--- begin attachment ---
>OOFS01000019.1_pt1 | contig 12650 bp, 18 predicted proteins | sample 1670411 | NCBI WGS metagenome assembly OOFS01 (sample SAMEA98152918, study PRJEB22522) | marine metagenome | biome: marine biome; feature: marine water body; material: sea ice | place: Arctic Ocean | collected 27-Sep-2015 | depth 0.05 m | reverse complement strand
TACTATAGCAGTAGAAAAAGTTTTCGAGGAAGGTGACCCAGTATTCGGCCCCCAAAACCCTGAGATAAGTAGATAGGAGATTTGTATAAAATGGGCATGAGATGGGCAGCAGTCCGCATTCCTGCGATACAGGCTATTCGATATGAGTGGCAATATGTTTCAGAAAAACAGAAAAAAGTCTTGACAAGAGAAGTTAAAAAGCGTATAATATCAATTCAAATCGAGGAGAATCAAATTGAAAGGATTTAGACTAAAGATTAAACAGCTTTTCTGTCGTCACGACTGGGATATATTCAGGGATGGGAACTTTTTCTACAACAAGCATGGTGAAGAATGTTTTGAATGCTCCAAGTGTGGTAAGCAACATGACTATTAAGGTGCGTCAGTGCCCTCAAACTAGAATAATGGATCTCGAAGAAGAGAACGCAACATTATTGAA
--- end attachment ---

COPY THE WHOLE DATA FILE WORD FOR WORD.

>OOFS01000019.1_pt1 | contig 12650 bp, 18 predicted proteins | sample 1670411 | NCBI WGS metagenome assembly OOFS01 (sample SAMEA98152918, study PRJEB22522) | marine metagenome | biome: marine biome; feature: marine water body; material: sea ice | place: Arctic Ocean | collected 27-Sep-2015 | depth 0.05 m | reverse complement strand
TACTATAGCAGTAGAAAAAGTTTTCGAGGAAGGTGACCCAGTATTCGGCCCCCAAAACCCTGAGATAAGTAGATAGGAGATTTGTATAAAATGGGCATGAGATGGGCAGCAGTCCGCATTCCTGCGATACAGGCTATTCGATATGAGTGGCAATATGTTTCAGAAAAACAGAAAAAAGTCTTGACAAGAGAAGTTAAAAAGCGTATAATATCAATTCAAATCGAGGAGAATCAAATTGAAAGGATTTAGACTAAAGATTAAACAGCTTTTCTGTCGTCACGACTGGGATATATTCAGGGATGGGAACTTTTTCTACAACAAGCATGGTGAAGAATGTTTTGAATGCTCCAAGTGTGGTAAGCAACATGACTATTAAGGTGCGTCAGTGCCCTCAAACTAGAATAATGGATCTCGAAGAAGAGAACGCAACATTATTGAA